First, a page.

Long-distance migratory organisms are under strong selection to migrate quickly. Stopovers demand more time than flying and are used by individuals to refuel during migration, but the effect of fuel loads (fat) acquired at stopover sites on the subsequent pace of migration has not been quantified. We studied stopover behaviour of Grey-cheeked Thrush (Catharus minimus) at a site in northern Colombia and then tracked their migration using an intercontinental radio-telemetry array. Tracking confirmed long-distance flights of more than 3000 km, highlighting the key importance of a single stopover site to the migration strategy of this species. Our results suggest that these songbirds behave as time-minimizers as predicted by optimal migration theory, and that fuel loads acquired at this South American stopover site, together with departure date, carry-over to influence the pace of migration, contributing to differences in travel time of up to 30 days in birds subsequently detected in the U. S. and Canada. Such variation in the pace of migration arising from a single stopover site, likely has important fitness consequences and suggests that identifying important fuelling sites will be essential to effectively conserve migratory species.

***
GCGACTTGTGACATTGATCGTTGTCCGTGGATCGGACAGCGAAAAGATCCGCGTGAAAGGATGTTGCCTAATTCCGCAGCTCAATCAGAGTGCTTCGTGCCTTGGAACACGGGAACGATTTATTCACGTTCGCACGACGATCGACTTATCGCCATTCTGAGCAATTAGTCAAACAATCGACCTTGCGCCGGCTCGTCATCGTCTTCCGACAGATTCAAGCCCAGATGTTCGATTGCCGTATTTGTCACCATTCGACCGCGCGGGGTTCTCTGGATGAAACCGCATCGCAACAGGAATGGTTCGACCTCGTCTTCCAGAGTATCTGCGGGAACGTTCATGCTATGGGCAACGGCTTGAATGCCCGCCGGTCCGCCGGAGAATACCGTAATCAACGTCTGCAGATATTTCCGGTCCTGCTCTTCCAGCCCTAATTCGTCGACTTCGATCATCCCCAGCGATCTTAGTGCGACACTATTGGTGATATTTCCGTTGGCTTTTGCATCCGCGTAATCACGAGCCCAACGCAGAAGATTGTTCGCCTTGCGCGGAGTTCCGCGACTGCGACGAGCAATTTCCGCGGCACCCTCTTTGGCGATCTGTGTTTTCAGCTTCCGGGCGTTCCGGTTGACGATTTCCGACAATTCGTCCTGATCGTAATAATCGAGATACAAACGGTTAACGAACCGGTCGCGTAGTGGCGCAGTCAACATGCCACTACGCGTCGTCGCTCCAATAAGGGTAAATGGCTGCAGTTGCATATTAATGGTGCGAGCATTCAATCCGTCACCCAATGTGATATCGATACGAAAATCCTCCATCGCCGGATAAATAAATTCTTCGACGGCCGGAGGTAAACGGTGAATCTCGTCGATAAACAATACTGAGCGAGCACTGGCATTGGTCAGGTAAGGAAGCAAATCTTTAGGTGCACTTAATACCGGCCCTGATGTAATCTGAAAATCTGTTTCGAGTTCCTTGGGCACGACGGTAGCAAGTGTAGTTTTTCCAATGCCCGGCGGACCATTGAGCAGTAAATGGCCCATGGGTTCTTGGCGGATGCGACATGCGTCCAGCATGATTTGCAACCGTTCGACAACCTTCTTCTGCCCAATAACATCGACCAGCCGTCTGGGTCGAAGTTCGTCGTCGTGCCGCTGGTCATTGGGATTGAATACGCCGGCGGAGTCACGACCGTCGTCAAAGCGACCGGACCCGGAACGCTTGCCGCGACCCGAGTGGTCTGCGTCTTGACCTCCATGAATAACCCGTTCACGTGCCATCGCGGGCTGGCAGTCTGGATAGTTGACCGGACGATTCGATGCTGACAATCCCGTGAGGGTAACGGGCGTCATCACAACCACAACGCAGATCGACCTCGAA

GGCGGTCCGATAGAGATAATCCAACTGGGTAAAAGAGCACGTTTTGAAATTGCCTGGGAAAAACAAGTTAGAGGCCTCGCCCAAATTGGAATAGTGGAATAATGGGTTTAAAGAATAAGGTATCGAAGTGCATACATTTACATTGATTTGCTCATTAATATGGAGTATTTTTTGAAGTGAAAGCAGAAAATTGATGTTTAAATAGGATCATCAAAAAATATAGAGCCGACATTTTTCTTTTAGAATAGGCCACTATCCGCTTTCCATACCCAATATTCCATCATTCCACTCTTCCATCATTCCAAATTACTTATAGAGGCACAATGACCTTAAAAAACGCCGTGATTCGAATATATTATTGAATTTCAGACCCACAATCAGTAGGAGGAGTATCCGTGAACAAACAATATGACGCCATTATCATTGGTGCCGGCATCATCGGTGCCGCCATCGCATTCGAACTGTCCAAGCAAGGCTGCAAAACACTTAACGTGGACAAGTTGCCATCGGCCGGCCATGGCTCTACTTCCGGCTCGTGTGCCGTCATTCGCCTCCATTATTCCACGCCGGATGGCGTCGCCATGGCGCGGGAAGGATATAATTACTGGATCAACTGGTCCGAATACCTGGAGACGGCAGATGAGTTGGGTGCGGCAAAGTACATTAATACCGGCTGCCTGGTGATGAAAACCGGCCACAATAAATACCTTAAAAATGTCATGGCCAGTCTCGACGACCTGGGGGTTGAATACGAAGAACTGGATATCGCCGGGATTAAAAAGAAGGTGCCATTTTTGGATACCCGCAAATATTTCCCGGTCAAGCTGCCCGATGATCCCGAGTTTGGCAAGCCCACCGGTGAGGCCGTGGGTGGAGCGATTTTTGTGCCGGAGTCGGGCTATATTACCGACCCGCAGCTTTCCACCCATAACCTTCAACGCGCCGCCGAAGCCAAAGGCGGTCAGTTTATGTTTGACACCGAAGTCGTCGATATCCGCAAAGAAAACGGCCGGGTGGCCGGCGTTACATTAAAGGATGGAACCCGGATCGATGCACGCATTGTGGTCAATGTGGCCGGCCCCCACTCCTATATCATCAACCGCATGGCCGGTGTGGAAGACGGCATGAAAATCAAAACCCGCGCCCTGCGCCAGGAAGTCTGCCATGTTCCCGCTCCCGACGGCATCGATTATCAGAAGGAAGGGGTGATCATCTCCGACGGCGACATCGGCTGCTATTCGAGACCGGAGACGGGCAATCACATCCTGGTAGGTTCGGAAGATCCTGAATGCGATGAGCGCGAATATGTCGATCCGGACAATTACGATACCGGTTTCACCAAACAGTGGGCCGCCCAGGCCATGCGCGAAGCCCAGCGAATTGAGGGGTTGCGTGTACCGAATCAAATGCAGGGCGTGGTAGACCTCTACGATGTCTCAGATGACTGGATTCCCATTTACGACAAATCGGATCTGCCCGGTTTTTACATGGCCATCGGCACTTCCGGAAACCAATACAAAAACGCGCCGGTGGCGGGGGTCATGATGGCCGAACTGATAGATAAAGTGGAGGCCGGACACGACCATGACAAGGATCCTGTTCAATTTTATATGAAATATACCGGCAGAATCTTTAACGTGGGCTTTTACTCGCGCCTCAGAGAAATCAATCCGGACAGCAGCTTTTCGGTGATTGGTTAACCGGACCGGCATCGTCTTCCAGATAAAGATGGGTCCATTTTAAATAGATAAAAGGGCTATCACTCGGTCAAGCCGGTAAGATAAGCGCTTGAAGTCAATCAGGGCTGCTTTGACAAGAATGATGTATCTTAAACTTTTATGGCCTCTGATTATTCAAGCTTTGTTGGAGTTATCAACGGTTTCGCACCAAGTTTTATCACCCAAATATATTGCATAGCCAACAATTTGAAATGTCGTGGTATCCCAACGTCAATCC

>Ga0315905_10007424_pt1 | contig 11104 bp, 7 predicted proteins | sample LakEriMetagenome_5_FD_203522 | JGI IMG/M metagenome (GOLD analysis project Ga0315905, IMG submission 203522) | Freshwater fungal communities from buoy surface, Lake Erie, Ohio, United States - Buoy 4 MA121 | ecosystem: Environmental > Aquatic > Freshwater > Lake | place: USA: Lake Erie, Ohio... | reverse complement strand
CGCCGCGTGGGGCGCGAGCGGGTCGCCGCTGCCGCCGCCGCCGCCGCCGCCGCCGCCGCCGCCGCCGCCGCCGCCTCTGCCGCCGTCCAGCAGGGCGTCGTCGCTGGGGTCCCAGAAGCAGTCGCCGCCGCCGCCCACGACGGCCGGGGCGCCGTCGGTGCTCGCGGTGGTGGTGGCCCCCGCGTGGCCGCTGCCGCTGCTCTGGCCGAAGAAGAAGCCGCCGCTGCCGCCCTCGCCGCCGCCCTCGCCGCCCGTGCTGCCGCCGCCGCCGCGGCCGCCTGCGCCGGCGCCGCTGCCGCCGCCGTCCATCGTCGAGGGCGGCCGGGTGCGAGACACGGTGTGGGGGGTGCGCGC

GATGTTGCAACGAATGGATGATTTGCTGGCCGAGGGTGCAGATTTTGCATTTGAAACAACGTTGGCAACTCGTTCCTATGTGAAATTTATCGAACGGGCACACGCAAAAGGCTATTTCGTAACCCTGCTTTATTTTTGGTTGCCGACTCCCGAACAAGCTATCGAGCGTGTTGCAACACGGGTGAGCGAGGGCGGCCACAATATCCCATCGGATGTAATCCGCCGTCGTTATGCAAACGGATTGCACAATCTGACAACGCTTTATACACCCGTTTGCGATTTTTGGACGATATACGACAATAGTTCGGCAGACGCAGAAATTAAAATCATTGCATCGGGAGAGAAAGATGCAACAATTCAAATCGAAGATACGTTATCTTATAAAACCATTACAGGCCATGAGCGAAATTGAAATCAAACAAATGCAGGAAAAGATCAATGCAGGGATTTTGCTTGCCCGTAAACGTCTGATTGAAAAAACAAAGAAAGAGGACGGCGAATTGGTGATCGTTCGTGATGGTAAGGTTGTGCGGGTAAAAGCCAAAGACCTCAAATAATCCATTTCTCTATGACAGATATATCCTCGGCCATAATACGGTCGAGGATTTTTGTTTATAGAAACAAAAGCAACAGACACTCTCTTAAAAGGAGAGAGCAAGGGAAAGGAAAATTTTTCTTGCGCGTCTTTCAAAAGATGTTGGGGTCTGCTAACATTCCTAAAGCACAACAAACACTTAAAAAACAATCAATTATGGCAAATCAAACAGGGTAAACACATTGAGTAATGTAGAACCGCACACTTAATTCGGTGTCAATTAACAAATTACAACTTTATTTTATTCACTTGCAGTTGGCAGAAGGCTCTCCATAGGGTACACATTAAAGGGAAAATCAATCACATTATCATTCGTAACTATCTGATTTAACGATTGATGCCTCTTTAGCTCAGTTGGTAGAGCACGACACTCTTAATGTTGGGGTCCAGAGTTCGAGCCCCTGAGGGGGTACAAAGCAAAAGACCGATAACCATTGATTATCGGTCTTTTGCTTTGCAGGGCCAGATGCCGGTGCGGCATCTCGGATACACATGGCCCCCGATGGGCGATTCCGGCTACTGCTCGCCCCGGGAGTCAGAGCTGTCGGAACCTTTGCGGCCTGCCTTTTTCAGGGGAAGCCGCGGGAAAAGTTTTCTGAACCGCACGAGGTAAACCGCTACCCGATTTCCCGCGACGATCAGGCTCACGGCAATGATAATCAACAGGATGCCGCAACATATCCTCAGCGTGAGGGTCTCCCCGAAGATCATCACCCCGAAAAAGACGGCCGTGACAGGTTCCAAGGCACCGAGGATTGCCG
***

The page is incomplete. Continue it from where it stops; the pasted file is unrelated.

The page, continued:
PUBLICATION AVAILABLE AT: http://doi.org/10.1038/s41598-017-03503-4